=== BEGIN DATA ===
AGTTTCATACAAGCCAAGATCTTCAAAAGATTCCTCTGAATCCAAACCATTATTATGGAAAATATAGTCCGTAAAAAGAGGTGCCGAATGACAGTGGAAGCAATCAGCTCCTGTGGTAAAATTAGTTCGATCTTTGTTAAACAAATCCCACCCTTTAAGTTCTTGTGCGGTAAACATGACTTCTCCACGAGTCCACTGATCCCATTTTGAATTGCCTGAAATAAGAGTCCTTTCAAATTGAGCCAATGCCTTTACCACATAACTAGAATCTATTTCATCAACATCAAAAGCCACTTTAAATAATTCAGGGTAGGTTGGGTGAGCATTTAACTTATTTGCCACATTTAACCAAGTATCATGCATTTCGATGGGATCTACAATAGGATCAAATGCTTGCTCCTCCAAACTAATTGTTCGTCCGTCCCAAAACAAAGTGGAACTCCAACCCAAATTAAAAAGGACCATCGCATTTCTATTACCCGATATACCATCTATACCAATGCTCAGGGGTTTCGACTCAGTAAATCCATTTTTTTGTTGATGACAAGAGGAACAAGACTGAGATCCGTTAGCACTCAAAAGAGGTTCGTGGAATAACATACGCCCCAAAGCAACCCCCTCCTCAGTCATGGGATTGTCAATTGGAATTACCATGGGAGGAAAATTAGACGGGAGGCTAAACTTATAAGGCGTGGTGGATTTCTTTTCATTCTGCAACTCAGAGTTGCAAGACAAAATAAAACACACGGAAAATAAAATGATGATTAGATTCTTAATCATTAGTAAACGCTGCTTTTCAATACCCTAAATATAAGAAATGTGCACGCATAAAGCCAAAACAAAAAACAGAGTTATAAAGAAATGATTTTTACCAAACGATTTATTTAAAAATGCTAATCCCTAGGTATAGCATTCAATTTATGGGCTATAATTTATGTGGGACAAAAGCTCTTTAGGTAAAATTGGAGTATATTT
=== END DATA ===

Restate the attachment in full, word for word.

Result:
AGTTTCATACAAGCCAAGATCTTCAAAAGATTCCTCTGAATCCAAACCATTATTATGGAAAATATAGTCCGTAAAAAGAGGTGCCGAATGACAGTGGAAGCAATCAGCTCCTGTGGTAAAATTAGTTCGATCTTTGTTAAACAAATCCCACCCTTTAAGTTCTTGTGCGGTAAACATGACTTCTCCACGAGTCCACTGATCCCATTTTGAATTGCCTGAAATAAGAGTCCTTTCAAATTGAGCCAATGCCTTTACCACATAACTAGAATCTATTTCATCAACATCAAAAGCCACTTTAAATAATTCAGGGTAGGTTGGGTGAGCATTTAACTTATTTGCCACATTTAACCAAGTATCATGCATTTCGATGGGATCTACAATAGGATCAAATGCTTGCTCCTCCAAACTAATTGTTCGTCCGTCCCAAAACAAAGTGGAACTCCAACCCAAATTAAAAAGGACCATCGCATTTCTATTACCCGATATACCATCTATACCAATGCTCAGGGGTTTCGACTCAGTAAATCCATTTTTTTGTTGATGACAAGAGGAACAAGACTGAGATCCGTTAGCACTCAAAAGAGGTTCGTGGAATAACATACGCCCCAAAGCAACCCCCTCCTCAGTCATGGGATTGTCAATTGGAATTACCATGGGAGGAAAATTAGACGGGAGGCTAAACTTATAAGGCGTGGTGGATTTCTTTTCATTCTGCAACTCAGAGTTGCAAGACAAAATAAAACACACGGAAAATAAAATGATGATTAGATTCTTAATCATTAGTAAACGCTGCTTTTCAATACCCTAAATATAAGAAATGTGCACGCATAAAGCCAAAACAAAAAACAGAGTTATAAAGAAATGATTTTTACCAAACGATTTATTTAAAAATGCTAATCCCTAGGTATAGCATTCAATTTATGGGCTATAATTTATGTGGGACAAAAGCTCTTTAGGTAAAATTGGAGTATATTT